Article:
for National Geographic News
It looks nothing like C-3PO of Star Wars fame, but a team of British scientists have created a "robot" that can formulate hypotheses, design experiments, and interpret results on par with the best of their human counterparts.
Called the "robot scientist," the technological marvel proved its intellectual prowess by correctly determining the function of specific genes within yeast.
"There was no difference between the robot and the best humans on this task," said computer biologists Ross King at the University of Wales in Aberystwyth and Stephen Oliver at the University of Manchester in an e-mail interview.
King and Oliver describe the apparatus as rather boring in appearancea liquid-handling machine networked to several computersbut packed with sophisticated robotics and advanced artificial intelligence (AI) software.
Together with colleagues at the University of Wales, University of Manchester, Robert Gordon University in Aberdeen, and Imperial College in London, the researchers report on the robot in the January 15 issue of the science journal Nature.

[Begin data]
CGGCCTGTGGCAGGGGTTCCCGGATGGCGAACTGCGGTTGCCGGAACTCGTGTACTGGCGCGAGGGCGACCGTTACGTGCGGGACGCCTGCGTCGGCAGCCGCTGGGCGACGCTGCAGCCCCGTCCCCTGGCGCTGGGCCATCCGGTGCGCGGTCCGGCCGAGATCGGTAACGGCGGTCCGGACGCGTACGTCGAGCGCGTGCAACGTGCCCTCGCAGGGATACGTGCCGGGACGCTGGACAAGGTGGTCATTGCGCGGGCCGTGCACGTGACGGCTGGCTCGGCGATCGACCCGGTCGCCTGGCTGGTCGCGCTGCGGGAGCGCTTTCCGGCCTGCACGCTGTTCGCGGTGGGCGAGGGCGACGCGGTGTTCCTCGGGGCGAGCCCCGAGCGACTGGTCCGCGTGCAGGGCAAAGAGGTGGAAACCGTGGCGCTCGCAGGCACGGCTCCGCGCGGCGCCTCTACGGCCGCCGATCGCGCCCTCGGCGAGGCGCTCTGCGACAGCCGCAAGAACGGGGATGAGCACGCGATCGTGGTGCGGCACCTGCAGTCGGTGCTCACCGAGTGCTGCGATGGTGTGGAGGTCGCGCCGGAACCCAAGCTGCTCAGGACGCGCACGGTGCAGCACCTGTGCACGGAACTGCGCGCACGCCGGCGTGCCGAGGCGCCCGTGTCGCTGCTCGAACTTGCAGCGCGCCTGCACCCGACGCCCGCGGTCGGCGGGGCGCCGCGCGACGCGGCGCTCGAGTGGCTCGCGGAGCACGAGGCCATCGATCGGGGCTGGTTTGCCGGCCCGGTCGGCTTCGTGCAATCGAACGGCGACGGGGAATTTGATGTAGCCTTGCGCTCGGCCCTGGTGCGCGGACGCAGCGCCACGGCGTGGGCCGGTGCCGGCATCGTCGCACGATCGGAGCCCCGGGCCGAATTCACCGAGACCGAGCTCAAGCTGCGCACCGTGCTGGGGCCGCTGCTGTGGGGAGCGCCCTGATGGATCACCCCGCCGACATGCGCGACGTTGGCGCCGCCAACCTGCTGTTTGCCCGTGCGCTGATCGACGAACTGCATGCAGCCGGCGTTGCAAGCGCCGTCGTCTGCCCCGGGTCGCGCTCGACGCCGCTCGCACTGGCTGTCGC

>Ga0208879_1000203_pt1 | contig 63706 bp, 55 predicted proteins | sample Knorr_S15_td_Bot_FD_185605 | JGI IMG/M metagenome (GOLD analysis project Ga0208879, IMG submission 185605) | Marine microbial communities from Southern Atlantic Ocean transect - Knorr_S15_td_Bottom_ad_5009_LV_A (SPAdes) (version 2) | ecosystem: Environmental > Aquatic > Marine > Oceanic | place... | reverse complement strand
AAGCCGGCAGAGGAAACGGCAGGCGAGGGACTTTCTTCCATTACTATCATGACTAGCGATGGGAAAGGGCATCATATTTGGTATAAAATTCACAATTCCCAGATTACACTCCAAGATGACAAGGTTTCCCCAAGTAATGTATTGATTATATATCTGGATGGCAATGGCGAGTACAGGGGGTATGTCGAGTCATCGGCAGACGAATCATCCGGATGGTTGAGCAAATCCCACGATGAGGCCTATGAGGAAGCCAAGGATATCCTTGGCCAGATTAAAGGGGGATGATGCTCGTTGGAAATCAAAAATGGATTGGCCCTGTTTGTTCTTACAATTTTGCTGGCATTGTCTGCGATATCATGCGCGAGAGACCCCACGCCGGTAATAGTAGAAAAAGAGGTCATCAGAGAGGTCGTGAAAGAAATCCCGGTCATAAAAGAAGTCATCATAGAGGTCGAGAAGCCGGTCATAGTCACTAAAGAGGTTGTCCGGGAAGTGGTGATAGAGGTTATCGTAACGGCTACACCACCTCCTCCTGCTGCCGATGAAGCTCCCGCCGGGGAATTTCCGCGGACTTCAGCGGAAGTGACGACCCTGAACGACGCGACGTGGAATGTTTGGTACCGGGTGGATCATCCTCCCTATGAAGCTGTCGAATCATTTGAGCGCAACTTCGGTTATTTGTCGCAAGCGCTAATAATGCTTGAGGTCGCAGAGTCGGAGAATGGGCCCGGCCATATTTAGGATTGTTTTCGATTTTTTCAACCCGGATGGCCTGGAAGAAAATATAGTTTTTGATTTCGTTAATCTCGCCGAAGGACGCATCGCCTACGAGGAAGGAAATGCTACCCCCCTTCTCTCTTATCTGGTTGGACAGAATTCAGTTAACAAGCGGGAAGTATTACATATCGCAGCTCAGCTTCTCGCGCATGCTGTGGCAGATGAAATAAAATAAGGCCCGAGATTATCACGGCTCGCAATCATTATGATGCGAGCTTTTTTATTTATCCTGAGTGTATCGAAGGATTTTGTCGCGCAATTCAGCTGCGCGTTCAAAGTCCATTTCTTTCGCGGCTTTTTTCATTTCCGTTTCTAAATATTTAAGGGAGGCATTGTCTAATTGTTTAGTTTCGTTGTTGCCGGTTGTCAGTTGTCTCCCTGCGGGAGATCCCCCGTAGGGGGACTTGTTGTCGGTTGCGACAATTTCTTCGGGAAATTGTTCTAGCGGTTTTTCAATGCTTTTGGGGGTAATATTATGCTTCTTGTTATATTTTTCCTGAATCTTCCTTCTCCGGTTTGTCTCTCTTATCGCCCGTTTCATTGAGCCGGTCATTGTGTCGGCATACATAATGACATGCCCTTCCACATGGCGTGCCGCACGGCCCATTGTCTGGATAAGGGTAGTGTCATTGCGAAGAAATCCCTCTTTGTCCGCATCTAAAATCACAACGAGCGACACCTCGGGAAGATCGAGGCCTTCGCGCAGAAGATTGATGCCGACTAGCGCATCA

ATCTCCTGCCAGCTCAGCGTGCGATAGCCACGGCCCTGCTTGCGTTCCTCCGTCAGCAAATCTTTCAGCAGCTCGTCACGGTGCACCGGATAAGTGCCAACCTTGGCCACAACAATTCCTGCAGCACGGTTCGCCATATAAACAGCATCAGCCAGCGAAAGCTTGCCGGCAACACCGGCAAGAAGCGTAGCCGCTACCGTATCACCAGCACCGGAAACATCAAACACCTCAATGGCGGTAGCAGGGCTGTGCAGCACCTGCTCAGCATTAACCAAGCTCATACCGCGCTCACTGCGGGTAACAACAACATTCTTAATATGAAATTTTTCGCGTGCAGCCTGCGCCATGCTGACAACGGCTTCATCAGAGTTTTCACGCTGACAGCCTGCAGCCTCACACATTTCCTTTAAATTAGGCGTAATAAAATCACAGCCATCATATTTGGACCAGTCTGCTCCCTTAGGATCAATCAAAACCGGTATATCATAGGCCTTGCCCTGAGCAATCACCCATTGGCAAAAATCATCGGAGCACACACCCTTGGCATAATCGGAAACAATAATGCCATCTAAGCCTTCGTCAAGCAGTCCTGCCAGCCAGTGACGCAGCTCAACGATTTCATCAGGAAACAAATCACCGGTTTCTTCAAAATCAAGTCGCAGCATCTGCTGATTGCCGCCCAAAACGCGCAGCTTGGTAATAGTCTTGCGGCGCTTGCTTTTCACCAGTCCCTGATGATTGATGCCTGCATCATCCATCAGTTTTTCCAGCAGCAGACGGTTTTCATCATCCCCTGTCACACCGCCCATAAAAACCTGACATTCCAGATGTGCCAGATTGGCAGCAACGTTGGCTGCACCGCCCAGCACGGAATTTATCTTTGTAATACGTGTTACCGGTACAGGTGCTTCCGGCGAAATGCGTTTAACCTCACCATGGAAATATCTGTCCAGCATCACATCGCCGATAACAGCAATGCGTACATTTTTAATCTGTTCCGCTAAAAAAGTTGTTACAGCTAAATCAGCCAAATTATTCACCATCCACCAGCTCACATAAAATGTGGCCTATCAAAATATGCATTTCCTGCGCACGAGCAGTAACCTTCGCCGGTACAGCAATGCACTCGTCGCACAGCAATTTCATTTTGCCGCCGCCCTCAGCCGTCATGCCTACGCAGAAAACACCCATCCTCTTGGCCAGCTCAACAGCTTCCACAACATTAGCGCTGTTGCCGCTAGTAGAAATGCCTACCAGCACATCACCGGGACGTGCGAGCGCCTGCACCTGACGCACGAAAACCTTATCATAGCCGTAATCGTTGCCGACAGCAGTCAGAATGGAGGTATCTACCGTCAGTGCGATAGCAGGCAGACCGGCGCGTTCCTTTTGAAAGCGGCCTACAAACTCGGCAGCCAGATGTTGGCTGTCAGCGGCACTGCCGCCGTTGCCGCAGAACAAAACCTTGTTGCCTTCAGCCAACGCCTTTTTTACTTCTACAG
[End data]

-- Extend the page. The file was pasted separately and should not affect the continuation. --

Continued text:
According to the paper, the robot provides important insight to the scientific process, a process in which automation is both inevitable and desirable.
"It is inevitable because it will be required to deal with the challenges of science in the 21st century. It is also desirable because it frees scientists to make the high-level creative leaps at which they excel," the researchers conclude in Nature.
James Collins, a biomechanical engineer at Boston University in Massachusetts, said he would be surprised if the robot scientist replaced humans, but that it would certainly be useful in sorting through the mountains of data in areas such as gene research.
"It's a great demonstration of how data analysis and experimental techniques can be automated and integrated to address large-scale exploratory science projects," he said. "But we are a long ways away from using these types of approaches to replace scientists."
The robot scientist was tasked to figure out the function of different genes in baker's yeast (Saccharomyces cerevisiae) using so-called "knockout" strains of the yeast that have one gene removed.
By observing how the knockout strains grow, or don't grow, it is possible to devise various theories for the function of the knocked-out gene. The researchers liken the process to trying to figure out how different parts of a car work by removing them one at a time.
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